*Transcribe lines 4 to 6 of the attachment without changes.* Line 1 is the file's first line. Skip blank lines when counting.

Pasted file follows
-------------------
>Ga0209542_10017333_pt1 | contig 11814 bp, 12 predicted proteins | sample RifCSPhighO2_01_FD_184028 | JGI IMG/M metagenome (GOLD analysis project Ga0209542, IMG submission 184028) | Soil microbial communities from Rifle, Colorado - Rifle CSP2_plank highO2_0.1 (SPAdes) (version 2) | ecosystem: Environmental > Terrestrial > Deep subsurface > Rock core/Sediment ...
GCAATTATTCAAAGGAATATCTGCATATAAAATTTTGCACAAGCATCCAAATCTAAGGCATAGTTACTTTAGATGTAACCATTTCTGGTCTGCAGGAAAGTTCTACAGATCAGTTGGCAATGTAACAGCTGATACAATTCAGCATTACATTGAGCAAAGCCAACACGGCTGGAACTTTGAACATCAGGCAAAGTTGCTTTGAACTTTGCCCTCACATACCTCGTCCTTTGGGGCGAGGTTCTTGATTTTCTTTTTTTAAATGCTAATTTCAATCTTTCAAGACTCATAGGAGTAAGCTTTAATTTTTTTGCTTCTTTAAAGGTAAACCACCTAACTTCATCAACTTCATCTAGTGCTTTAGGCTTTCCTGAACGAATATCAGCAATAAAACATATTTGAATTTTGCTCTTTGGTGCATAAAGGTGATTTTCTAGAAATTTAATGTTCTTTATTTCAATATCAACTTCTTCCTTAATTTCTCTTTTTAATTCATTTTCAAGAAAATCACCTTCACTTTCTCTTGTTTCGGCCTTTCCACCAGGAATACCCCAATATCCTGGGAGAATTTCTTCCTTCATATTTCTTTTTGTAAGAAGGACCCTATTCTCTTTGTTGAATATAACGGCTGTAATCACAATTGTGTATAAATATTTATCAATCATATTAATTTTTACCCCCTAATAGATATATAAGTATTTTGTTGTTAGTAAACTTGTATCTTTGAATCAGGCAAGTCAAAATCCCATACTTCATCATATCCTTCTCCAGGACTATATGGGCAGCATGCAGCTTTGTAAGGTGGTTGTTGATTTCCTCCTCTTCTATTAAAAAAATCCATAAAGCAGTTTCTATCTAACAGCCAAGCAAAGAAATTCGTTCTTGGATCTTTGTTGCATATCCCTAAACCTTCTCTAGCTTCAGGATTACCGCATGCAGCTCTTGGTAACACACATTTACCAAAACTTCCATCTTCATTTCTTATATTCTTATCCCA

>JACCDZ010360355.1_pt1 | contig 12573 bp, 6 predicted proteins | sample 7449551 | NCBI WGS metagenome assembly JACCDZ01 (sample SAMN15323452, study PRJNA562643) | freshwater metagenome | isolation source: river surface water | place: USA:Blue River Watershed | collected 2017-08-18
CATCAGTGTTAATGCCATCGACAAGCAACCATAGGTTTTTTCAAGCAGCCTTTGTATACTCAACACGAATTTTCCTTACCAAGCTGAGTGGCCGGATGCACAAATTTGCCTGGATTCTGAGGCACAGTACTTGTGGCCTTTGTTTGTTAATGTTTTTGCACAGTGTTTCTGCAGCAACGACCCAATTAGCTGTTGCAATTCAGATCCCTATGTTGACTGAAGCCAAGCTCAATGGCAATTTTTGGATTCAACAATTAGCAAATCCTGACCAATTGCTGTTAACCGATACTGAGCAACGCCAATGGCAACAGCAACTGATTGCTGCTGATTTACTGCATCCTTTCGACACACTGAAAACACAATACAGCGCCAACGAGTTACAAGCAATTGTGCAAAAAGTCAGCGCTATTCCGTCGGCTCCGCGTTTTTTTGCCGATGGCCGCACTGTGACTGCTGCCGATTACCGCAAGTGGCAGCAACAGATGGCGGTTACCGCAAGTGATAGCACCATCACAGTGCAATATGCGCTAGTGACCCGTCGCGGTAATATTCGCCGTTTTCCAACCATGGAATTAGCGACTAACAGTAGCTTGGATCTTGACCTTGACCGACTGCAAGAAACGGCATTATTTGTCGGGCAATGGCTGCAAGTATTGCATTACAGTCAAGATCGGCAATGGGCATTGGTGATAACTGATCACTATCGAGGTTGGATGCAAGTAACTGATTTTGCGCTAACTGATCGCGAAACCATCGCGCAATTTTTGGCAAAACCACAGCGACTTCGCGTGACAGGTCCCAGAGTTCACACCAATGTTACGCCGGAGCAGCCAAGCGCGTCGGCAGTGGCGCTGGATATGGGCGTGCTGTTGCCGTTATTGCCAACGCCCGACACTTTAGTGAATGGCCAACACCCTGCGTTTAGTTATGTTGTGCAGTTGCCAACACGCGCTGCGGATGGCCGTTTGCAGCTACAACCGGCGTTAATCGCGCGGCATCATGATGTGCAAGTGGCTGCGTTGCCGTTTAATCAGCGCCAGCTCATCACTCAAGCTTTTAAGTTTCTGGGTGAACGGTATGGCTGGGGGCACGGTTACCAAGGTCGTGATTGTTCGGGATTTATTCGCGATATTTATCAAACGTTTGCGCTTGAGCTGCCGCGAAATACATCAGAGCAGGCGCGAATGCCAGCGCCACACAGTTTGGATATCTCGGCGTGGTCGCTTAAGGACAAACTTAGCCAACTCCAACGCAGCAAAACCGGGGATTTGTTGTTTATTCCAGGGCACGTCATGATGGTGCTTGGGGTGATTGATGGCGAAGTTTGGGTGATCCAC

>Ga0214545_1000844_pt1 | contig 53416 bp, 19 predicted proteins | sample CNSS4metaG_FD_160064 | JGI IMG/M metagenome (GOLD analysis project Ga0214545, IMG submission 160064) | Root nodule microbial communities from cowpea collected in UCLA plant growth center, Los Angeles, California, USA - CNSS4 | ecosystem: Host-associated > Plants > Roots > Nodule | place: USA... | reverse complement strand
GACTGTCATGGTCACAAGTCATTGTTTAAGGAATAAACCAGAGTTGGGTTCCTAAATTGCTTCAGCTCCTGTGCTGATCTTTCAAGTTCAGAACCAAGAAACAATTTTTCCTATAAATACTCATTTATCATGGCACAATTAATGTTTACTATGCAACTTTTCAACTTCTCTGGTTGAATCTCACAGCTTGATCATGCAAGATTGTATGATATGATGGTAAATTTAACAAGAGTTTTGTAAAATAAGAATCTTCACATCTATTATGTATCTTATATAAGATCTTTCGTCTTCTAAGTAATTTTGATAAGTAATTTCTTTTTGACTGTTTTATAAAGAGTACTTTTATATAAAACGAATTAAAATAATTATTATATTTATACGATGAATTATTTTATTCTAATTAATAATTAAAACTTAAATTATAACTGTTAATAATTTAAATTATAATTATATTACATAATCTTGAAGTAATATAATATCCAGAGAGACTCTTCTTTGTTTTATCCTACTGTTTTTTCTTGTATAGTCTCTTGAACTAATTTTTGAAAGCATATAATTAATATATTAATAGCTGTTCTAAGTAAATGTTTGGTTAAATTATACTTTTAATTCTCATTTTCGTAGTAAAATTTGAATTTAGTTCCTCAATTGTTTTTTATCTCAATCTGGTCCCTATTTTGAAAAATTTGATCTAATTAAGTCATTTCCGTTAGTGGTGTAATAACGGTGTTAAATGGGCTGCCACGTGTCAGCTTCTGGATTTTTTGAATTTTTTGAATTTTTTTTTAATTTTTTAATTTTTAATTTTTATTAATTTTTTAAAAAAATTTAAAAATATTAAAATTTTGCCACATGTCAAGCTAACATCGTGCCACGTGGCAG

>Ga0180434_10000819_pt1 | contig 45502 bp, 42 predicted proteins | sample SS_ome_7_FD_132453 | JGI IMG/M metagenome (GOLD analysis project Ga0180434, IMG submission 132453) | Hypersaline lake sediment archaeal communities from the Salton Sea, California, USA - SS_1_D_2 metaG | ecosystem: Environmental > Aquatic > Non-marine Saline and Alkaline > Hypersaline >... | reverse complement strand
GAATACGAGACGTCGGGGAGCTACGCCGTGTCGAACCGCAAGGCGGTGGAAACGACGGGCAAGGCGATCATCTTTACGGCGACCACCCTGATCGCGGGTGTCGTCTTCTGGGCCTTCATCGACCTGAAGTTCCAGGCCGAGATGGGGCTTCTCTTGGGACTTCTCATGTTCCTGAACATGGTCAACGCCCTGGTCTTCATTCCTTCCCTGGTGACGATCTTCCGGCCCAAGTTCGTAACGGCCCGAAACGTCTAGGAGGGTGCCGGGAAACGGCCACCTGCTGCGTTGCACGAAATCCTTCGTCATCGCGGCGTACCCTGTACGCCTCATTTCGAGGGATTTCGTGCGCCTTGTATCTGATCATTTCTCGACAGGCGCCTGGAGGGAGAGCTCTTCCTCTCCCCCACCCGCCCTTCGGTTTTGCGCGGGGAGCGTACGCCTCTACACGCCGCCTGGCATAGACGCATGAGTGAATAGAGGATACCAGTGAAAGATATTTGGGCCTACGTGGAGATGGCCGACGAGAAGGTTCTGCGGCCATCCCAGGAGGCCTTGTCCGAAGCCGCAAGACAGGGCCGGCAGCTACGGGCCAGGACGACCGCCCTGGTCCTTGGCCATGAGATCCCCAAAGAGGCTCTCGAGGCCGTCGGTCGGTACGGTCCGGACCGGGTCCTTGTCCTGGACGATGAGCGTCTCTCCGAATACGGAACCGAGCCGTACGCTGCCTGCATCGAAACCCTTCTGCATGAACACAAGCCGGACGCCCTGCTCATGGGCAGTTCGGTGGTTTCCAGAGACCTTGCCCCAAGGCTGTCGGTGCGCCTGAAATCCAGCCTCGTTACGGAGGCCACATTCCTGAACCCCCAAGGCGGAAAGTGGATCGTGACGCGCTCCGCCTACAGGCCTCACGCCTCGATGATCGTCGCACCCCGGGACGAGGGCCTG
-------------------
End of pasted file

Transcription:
CATCAGTGTTAATGCCATCGACAAGCAACCATAGGTTTTTTCAAGCAGCCTTTGTATACTCAACACGAATTTTCCTTACCAAGCTGAGTGGCCGGATGCACAAATTTGCCTGGATTCTGAGGCACAGTACTTGTGGCCTTTGTTTGTTAATGTTTTTGCACAGTGTTTCTGCAGCAACGACCCAATTAGCTGTTGCAATTCAGATCCCTATGTTGACTGAAGCCAAGCTCAATGGCAATTTTTGGATTCAACAATTAGCAAATCCTGACCAATTGCTGTTAACCGATACTGAGCAACGCCAATGGCAACAGCAACTGATTGCTGCTGATTTACTGCATCCTTTCGACACACTGAAAACACAATACAGCGCCAACGAGTTACAAGCAATTGTGCAAAAAGTCAGCGCTATTCCGTCGGCTCCGCGTTTTTTTGCCGATGGCCGCACTGTGACTGCTGCCGATTACCGCAAGTGGCAGCAACAGATGGCGGTTACCGCAAGTGATAGCACCATCACAGTGCAATATGCGCTAGTGACCCGTCGCGGTAATATTCGCCGTTTTCCAACCATGGAATTAGCGACTAACAGTAGCTTGGATCTTGACCTTGACCGACTGCAAGAAACGGCATTATTTGTCGGGCAATGGCTGCAAGTATTGCATTACAGTCAAGATCGGCAATGGGCATTGGTGATAACTGATCACTATCGAGGTTGGATGCAAGTAACTGATTTTGCGCTAACTGATCGCGAAACCATCGCGCAATTTTTGGCAAAACCACAGCGACTTCGCGTGACAGGTCCCAGAGTTCACACCAATGTTACGCCGGAGCAGCCAAGCGCGTCGGCAGTGGCGCTGGATATGGGCGTGCTGTTGCCGTTATTGCCAACGCCCGACACTTTAGTGAATGGCCAACACCCTGCGTTTAGTTATGTTGTGCAGTTGCCAACACGCGCTGCGGATGGCCGTTTGCAGCTACAACCGGCGTTAATCGCGCGGCATCATGATGTGCAAGTGGCTGCGTTGCCGTTTAATCAGCGCCAGCTCATCACTCAAGCTTTTAAGTTTCTGGGTGAACGGTATGGCTGGGGGCACGGTTACCAAGGTCGTGATTGTTCGGGATTTATTCGCGATATTTATCAAACGTTTGCGCTTGAGCTGCCGCGAAATACATCAGAGCAGGCGCGAATGCCAGCGCCACACAGTTTGGATATCTCGGCGTGGTCGCTTAAGGACAAACTTAGCCAACTCCAACGCAGCAAAACCGGGGATTTGTTGTTTATTCCAGGGCACGTCATGATGGTGCTTGGGGTGATTGATGGCGAAGTTTGGGTGATCCAC

>Ga0214545_1000844_pt1 | contig 53416 bp, 19 predicted proteins | sample CNSS4metaG_FD_160064 | JGI IMG/M metagenome (GOLD analysis project Ga0214545, IMG submission 160064) | Root nodule microbial communities from cowpea collected in UCLA plant growth center, Los Angeles, California, USA - CNSS4 | ecosystem: Host-associated > Plants > Roots > Nodule | place: USA... | reverse complement strand
GACTGTCATGGTCACAAGTCATTGTTTAAGGAATAAACCAGAGTTGGGTTCCTAAATTGCTTCAGCTCCTGTGCTGATCTTTCAAGTTCAGAACCAAGAAACAATTTTTCCTATAAATACTCATTTATCATGGCACAATTAATGTTTACTATGCAACTTTTCAACTTCTCTGGTTGAATCTCACAGCTTGATCATGCAAGATTGTATGATATGATGGTAAATTTAACAAGAGTTTTGTAAAATAAGAATCTTCACATCTATTATGTATCTTATATAAGATCTTTCGTCTTCTAAGTAATTTTGATAAGTAATTTCTTTTTGACTGTTTTATAAAGAGTACTTTTATATAAAACGAATTAAAATAATTATTATATTTATACGATGAATTATTTTATTCTAATTAATAATTAAAACTTAAATTATAACTGTTAATAATTTAAATTATAATTATATTACATAATCTTGAAGTAATATAATATCCAGAGAGACTCTTCTTTGTTTTATCCTACTGTTTTTTCTTGTATAGTCTCTTGAACTAATTTTTGAAAGCATATAATTAATATATTAATAGCTGTTCTAAGTAAATGTTTGGTTAAATTATACTTTTAATTCTCATTTTCGTAGTAAAATTTGAATTTAGTTCCTCAATTGTTTTTTATCTCAATCTGGTCCCTATTTTGAAAAATTTGATCTAATTAAGTCATTTCCGTTAGTGGTGTAATAACGGTGTTAAATGGGCTGCCACGTGTCAGCTTCTGGATTTTTTGAATTTTTTGAATTTTTTTTTAATTTTTTAATTTTTAATTTTTATTAATTTTTTAAAAAAATTTAAAAATATTAAAATTTTGCCACATGTCAAGCTAACATCGTGCCACGTGGCAG